11 December 2013, Lagos – Energy companies trying to raise almost $50 billion for Canada’s first network of natural gas export terminals will face an even more basic challenge: finding the workers to build them.
Housing complexes boasting an indoor golf driving range, a two-storey gymnasium and a private movie theater are among perks companies are mulling to lure tradesmen to Canada’s remote, snow-swept West Coast and mitigate wage inflation that could blow up project budgets.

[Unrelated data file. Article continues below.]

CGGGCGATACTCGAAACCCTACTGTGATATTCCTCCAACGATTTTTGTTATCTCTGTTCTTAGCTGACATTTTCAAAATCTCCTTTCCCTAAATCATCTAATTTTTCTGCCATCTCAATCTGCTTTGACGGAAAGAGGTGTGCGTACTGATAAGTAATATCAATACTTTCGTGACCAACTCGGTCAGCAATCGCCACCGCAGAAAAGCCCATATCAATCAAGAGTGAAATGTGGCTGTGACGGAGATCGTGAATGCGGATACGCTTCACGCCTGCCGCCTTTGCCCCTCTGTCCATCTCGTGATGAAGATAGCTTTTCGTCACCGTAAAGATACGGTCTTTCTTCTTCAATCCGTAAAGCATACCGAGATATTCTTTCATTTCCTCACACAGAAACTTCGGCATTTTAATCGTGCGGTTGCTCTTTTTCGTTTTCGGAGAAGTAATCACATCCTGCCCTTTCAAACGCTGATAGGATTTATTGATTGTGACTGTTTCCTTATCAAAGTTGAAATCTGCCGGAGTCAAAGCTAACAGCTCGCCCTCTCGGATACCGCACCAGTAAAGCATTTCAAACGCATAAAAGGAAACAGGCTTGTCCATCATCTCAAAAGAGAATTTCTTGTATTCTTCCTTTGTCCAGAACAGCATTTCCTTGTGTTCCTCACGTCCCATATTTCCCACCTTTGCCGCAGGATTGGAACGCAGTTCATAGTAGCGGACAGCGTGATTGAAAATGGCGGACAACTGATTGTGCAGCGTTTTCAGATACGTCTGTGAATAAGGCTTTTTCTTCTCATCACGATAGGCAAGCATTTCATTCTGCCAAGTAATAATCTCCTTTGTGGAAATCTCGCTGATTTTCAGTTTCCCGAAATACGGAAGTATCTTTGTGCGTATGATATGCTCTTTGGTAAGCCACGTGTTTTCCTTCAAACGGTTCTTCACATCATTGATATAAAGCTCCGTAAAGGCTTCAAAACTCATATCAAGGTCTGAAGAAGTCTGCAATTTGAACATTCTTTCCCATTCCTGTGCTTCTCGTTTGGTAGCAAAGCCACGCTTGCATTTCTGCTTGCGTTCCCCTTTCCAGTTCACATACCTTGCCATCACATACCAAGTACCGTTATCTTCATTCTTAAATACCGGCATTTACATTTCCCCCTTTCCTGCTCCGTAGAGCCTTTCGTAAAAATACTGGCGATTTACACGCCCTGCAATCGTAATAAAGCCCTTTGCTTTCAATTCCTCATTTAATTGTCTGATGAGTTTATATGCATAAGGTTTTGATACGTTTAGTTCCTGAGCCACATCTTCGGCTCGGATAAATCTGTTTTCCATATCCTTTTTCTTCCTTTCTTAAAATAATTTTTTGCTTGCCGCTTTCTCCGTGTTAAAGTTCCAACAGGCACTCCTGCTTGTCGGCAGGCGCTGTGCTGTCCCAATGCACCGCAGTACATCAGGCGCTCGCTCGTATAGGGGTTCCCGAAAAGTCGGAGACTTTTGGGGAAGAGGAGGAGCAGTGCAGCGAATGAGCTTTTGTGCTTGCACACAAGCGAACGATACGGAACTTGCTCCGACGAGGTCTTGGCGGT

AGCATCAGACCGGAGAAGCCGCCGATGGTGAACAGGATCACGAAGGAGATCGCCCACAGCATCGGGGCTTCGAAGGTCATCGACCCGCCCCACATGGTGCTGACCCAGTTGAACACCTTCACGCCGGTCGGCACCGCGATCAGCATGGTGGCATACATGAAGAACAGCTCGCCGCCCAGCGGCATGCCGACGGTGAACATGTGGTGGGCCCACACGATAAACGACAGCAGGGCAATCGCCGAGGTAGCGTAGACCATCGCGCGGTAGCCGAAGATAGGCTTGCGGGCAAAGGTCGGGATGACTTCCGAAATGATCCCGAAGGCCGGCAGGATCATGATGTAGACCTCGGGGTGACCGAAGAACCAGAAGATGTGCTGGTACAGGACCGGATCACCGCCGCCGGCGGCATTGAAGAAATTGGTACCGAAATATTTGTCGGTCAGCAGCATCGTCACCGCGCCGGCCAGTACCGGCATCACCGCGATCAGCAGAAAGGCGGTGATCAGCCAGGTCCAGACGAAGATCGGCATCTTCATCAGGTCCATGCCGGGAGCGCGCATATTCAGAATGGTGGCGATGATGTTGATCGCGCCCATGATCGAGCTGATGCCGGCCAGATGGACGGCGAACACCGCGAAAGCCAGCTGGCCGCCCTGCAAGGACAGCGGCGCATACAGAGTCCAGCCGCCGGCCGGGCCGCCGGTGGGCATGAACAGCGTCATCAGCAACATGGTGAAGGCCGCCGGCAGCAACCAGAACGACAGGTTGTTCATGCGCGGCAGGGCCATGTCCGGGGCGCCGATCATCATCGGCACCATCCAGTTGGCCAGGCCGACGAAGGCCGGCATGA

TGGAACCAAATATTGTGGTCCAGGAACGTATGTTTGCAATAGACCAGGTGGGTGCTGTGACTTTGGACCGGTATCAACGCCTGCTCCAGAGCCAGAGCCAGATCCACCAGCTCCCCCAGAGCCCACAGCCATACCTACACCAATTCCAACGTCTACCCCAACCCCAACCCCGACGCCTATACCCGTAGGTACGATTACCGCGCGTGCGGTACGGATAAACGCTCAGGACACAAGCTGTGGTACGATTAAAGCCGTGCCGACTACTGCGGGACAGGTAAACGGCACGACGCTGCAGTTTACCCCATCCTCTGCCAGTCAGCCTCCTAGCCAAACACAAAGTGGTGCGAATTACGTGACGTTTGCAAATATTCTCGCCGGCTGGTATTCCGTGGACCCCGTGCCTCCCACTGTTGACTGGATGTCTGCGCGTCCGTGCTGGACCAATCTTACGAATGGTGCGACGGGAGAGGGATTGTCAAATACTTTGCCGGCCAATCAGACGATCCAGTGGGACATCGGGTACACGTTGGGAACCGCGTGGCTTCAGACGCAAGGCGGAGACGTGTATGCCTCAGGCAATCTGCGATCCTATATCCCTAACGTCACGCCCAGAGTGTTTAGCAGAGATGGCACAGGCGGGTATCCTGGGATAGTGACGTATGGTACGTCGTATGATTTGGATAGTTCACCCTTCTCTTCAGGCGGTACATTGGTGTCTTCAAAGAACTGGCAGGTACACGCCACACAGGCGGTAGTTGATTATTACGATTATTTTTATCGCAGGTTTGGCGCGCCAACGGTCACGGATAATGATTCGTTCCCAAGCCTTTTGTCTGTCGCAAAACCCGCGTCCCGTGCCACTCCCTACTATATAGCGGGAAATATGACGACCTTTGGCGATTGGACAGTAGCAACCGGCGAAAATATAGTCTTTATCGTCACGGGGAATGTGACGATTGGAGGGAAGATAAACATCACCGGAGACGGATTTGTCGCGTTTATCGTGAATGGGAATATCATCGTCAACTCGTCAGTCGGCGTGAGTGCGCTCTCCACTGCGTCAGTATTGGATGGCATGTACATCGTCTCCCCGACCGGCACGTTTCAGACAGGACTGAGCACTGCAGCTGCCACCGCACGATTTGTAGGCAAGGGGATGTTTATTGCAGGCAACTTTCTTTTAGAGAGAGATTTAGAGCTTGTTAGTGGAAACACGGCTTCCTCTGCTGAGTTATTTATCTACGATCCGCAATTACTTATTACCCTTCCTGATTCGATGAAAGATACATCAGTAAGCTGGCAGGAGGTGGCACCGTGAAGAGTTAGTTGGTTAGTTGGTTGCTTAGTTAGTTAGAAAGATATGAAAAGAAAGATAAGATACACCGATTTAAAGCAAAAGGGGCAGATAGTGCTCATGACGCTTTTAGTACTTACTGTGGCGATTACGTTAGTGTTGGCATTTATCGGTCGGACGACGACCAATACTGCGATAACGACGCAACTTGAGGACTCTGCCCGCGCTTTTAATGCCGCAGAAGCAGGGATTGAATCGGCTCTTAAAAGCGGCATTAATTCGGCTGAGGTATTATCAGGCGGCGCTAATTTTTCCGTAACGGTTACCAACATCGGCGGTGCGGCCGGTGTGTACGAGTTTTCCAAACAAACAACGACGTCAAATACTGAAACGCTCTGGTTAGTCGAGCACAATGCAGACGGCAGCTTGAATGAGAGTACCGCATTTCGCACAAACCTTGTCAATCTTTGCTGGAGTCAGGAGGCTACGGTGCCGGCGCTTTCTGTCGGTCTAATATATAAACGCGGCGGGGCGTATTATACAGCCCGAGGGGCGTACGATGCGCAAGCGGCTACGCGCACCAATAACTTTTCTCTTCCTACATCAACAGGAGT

Labour shortages in the country already have pushed wages for some oil and gas workers as much as 60 percent higher than their counterparts in the United States, according to U.S. and Canadian labour data.
“The lack of skilled workers is a major component for the reason why you’re often behind schedule and over budget,” said Geoff Hill, partner and oil and gas leader at financial advisers Deloitte Canada in Calgary. A dearth of labor for oil sands and mining will be “exacerbated” by a new wave of construction to enable gas exports, he said.
Chevron Corp. (CVX) will need as many as 5,500 workers to build a pipeline across Canada’s western mountains and a plant on the country’s frosty Pacific Coast for shipping gas to Asia, according to company estimates.
– The Nation